Famous Personality, General Sir Oliver Leese shows us his extensive collection of cacti and succulents.
Salop, Bridgnorth, Shropshire.
M/S of General Sir Oliver Leese in his study dictating a letter to his secretary, Rosemary Jennet. On the walls and surrounding the desk are military paintings and ornaments. The narrator explains that although the General's face may not be instantly recognisable, his name is famous for his wartime achievements. The secretary gets up and leaves. C/U of Sir Oliver writing at his desk. He stops and looks into the distance in deep thought.
C/U on various military ornaments including a drum, an officer's cap and a bugle. C/U of wood panelled walls and military flags. M/S of Sir Oliver admiring his miniature model of the changing of the guard. C/U of the model. C/U of Sir Oliver. C/U of Sir Oliver's medals for his "outstanding" military service. Panning shot to Sir Oliver's more recent medals awarded for his growing of cacti - an interest of Sir Oliver's since his retirement in 1946.
M/S of Sir Oliver walking past a long row of assorted cacti growing in a large green house, part of his cacti farm. Sir Oliver pauses to admire his cacti. According to the narrator Sir Oliver is "one of the country's foremost authorities" on cacti and succulents. C/U of Sir Oliver admiring a small cactus in a plant pot, a trichocereus, before replacing it amongst the other plants. Sir Oliver's nurseries produce thirty thousand plants in a year, besides fifty thousand others in the form of miniature gardens. M/S of Lady Leese and a gardener, Alfred Randall, taking cuttings from opuntias/ opuntis cacti in another part of the green house.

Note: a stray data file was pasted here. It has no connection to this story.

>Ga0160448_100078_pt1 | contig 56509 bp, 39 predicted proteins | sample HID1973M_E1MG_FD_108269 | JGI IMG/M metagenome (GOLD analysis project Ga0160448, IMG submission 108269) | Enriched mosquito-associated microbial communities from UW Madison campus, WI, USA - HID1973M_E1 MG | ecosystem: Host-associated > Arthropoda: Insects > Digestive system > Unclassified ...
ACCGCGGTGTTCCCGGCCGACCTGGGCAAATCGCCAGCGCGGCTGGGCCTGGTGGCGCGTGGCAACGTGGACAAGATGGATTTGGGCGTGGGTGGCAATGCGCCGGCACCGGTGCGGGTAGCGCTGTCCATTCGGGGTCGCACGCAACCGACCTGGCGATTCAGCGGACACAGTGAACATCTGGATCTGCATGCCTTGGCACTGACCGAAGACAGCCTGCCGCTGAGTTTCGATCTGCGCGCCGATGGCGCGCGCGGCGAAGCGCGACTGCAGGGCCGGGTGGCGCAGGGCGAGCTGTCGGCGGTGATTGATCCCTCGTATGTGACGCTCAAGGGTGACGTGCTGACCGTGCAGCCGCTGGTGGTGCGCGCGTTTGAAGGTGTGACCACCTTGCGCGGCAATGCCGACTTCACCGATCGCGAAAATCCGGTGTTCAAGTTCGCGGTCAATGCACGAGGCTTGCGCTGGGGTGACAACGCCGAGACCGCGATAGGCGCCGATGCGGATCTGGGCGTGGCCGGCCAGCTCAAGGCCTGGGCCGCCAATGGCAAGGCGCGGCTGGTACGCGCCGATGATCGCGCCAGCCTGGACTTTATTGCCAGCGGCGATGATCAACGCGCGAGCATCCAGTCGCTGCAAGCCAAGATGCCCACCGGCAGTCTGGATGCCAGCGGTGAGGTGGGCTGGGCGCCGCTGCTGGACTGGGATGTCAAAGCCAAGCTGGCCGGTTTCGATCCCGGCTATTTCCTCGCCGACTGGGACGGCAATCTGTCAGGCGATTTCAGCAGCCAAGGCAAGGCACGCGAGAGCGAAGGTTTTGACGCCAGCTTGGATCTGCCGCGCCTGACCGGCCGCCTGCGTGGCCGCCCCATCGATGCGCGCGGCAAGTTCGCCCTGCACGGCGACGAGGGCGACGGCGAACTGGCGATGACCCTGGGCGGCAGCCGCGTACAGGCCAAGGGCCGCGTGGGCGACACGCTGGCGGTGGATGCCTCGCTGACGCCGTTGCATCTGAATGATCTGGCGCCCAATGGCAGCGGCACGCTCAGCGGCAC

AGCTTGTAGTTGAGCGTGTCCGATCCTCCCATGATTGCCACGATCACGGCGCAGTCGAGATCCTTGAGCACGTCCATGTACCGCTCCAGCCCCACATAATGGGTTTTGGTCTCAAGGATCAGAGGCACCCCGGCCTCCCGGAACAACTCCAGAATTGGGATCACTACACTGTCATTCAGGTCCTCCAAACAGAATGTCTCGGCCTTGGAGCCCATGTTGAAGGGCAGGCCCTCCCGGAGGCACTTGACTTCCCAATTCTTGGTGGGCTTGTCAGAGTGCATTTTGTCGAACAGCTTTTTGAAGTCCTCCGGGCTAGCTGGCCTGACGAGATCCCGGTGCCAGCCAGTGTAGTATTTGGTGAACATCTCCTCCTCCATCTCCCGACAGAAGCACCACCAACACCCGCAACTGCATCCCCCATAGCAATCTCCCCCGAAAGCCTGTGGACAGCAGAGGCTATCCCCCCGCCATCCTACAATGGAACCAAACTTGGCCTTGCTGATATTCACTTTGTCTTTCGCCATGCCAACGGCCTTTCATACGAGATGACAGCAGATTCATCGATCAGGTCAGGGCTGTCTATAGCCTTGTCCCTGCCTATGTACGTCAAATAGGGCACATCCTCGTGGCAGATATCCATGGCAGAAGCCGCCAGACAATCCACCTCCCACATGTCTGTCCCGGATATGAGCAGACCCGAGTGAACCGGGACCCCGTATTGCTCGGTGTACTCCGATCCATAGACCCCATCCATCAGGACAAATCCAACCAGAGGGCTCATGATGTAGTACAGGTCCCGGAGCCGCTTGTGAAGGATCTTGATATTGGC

The narrator reveals that Sir Oliver's interest in cacti started during the desert campaign of the last war. C/U of the opuntias/ opuntis cacti being cut and placed in a wire mesh tray. C/U of Lady Leese and the gardener - Sir Oliver's enthusiasm has "obviously become infectious". M/S of an "electrically heated beds of compost" in a smaller green house. Lady Leese and Gardner arrive with the cuttings and begin to plant them. C/U of tiny cuttings being planted. M/S of greenhouse two female and two male gardeners at work in the large greenhouse. C/U of a miniature cacti garden being prepared by one of the female gardeners. The narrator explains that there are fifteen hundred different types of cacti in Sir Oliver's collection. C/U of a female gardener's, Mrs Brent's, face as she works. M/S of another young female gardener, Jennifer Bent, at work on a cacti garden. M/S of Sir Oliver photographing a harrisia using a camera mounted on a tripod. C/U of Sir Oliver looking through the camera lens. C/U of the harrisia which "flowers beautifully at night". M/S of two older female gardeners re-potting cacti. C/U of a small cactus being re-potted. The narrator suggests that the recent popularity of cacti is due to the General - "perhaps not all that surprising" considering this is the man who took over command of the eighth army from Montgomery and later became 'C in C' South East Asia. Panning shot to re-potted cacti in a tray. C/U of a red cactus flower. M/S of a large cacti in the greenhouse. A group of gardeners walk past carrying pots and cacti. Panning shot to C/U of large cactus.
Please note that both Bridgnorth and Salop are named as the location. Also please note the variation in the spelling of opuntias/ opuntis.